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1 of 1 people found the following review helpful
5.0 out of 5 stars The Perfect Meal, 27 July 2013
By 
Damaskcat (UK) - See all my reviews
(HALL OF FAME REVIEWER)    (VINE VOICE)    (TOP 100 REVIEWER)   
This review is from: The Perfect Meal: In Search of the Lost Tastes of France (P.S.) (Paperback)
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The author writes in an entertaining and enthusiastic style which really carries the reader along. He sets out to create the perfect meal from traditional French cooking. He travels throughout France to try and find the forgotten byways of French cooking. He tracks down such delicacies as lampreys, and mussels cooked by igniting pine needles and after much research he gets to hear of a village roasting a whole ox.

We hear about Proust, madeleines and lime flower tea as well as reading about the author's visit with his daughter to Illiers - Combray to Proust. We explore the further reaches of caviar and the different types of it as well as read about where anchovies are caught and packed. I think for me the piece de resistance was the chapter about onion soup and how it should be made. I'm not sure I would ever have the motivation to make it like that but just to read about it made this reader salivate.

Illustrated with black and white illustrations within the text and including the final menu for the feast together with some recipes this is a fascinating book and I read it in a couple of days. I shall definitely be trying out the recipe for Boeuf Bourguignon as it sounds absolutely delicious. If you like reading about food, history, geography and people then read this book.
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1 of 1 people found the following review helpful
4.0 out of 5 stars Bon Appetit!, 27 Aug. 2013
By 
Angela - See all my reviews
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This review is from: The Perfect Meal: In Search of the Lost Tastes of France (P.S.) (Paperback)
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The Perfect Meal is such a subjective thing, and this makes for the interest of this book as John Baxter, an Australian wed to a French lady who has lived in France for many years goes on the search for the perfect antidote to the nouvelle cuisine small plates and ready meals that he sees transforming French cuisine - do the French, he ponders, still roast ox?

As someone who has lived in France themselves I thoroughly enjoyed John's look at French food. I wouldn't necessarily agree with the menu he comes up with at the end (which is included in full at the end of the book along with the recipes to make it), and my memories of what make for an amazing French eating experience are very different to his, but his experiences were an interesting read. He has a good knowledge of all things French, and other aspects of French life are covered in this nostalgic and affectionate look at the French relationship with food, as John travels around France in search of bouillabaisse and truffles. An enjoyable and fascinating read.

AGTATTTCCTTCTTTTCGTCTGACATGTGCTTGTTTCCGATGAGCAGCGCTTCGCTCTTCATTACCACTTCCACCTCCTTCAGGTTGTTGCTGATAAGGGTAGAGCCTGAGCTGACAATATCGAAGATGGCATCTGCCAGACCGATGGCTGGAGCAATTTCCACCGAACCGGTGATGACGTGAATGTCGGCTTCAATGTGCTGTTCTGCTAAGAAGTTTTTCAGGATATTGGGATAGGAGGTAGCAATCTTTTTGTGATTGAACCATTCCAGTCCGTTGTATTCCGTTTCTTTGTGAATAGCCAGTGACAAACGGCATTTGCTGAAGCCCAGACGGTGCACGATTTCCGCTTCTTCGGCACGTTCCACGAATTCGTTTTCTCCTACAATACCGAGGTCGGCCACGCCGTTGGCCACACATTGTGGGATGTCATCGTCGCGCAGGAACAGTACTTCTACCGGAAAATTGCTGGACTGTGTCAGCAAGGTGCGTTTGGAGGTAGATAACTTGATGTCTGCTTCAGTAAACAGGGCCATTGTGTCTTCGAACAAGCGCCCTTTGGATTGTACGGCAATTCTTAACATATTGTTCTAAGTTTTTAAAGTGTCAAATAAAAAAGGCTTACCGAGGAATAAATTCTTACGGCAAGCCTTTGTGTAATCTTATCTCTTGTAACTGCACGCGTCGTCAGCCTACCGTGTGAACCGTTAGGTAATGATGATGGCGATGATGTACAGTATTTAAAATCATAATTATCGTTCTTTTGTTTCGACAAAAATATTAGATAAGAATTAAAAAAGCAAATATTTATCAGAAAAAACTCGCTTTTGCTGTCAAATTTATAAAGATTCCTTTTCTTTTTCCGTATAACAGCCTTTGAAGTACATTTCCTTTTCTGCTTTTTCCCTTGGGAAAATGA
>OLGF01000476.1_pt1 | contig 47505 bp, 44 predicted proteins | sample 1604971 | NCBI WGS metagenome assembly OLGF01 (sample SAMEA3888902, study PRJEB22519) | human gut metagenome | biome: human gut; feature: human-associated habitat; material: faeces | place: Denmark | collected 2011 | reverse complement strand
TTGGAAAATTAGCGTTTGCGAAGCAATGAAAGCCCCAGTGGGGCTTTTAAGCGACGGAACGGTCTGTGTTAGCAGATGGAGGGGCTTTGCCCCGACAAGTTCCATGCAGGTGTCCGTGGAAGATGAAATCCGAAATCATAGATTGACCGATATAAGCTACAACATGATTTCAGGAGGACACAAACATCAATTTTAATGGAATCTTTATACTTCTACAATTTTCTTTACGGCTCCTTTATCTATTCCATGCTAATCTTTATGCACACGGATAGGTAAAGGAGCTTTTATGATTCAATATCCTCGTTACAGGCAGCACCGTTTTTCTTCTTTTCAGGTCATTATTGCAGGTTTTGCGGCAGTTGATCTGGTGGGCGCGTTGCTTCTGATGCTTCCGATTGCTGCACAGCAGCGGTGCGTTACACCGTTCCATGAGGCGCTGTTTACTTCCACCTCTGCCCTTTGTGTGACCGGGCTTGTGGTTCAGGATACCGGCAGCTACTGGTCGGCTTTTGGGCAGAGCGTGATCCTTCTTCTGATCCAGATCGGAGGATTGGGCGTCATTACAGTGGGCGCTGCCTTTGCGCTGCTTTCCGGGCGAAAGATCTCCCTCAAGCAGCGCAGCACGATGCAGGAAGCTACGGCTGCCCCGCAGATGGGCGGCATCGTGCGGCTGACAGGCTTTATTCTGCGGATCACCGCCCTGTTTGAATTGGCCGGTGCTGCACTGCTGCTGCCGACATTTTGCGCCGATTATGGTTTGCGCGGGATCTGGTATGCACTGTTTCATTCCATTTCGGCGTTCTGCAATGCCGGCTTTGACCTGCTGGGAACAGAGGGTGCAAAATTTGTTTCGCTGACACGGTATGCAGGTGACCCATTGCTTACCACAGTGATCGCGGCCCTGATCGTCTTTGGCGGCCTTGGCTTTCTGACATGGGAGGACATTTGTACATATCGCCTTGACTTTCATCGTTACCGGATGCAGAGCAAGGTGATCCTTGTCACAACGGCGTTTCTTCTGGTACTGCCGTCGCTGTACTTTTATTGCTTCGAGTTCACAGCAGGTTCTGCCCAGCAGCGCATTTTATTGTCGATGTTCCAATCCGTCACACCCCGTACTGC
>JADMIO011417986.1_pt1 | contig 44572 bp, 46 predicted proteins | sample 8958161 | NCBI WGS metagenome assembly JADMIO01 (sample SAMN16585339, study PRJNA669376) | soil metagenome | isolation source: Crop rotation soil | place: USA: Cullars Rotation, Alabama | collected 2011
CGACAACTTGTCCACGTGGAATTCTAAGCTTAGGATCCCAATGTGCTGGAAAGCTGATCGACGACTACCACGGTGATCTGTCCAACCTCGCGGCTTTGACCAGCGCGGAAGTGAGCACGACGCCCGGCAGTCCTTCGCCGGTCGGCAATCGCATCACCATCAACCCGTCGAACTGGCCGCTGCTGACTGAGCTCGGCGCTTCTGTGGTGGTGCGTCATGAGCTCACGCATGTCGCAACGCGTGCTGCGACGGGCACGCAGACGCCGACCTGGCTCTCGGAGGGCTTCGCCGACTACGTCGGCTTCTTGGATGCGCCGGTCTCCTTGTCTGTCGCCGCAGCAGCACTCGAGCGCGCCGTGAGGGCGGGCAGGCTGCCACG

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1 of 1 people found the following review helpful
4.0 out of 5 stars An old-school treat., 15 Sept. 2013
By 
A. Miles (Al Khor, Qatar) - See all my reviews
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This review is from: The Perfect Meal: In Search of the Lost Tastes of France (P.S.) (Paperback)
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In which the erudite and charming Mr Baxter voyages around France planning a grand repas comprised of the sort of classic French dishes which have disappeared from the menu, from Eel Stew to Roast Ox and all points between. It's a book rich in historical and culinary knowledge, and would be thoroughly enjoyed by Francophiles and Foodies alike. Mr Baxter is obviously a gentleman of the old school, and adding to the pleasurably nostalgic vibe are the sort of cartoons last seen in those red Penguin humour paperbacks of the George Mikes era, and pen portraits of the authors eccentric expat chums, all of whom seem to have been transported intact from the literary Bohemia of 1950s Paris. A real treat.
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5.0 out of 5 stars Foodies, francophiles, get your plates out for this road!!!, 21 Aug. 2013
By 
rhosymynydd "liz" (west wales) - See all my reviews
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This review is from: The Perfect Meal: In Search of the Lost Tastes of France (P.S.) (Paperback)
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The perfect meal is in fact a lot of them...this voyage of discovery written by John Baxter was ordere by me as we intend to take the channel plunge and move from this Sceptred Isle of fish and chips and curry and expensive red wine hopefully to luxuriate in longer periods of sunshine, grow and eat our own food and explore the many culinary establishments on the way. John's French experiences and his anecdotes along with his expertise in identifying local food makes for a wonderful book extolling the wonders to behold and eaten (and of course drunk) in the many provinces that he has included in his quests to track down the lost tastes of France. he does tell us that these hostelries are not as common or as inexpensive as they have been in the low to high £ days, nevertheless he finds the goods all over France for us to vicariously enjoy You will be entranced by the endangered species of foods fast vanishing from our plates and glasses (Just how many bottles of 100 year old Armangnac are left?). Baxter digs deep and hard to find where luxuries have been secreted for true afficionados and even his wife is forced to use her wiles to uncover an old distilleries where only the true elite sample golden (in price and taste) liquor. This book tickles the taste buds, encourages us to taste hitherto unknown fish and flesh...It will be our companion on our own travels through France very shortly (If only we can get the pronounciation right, as to explain hunger ("Faim") for the variety of food you are seeking, is also an art which must be learned)Highly recommended, amusingly written and very enjoyable. Thank you Mr Baxter for a sortie into the depths of French cuisine at its finest and most unusual.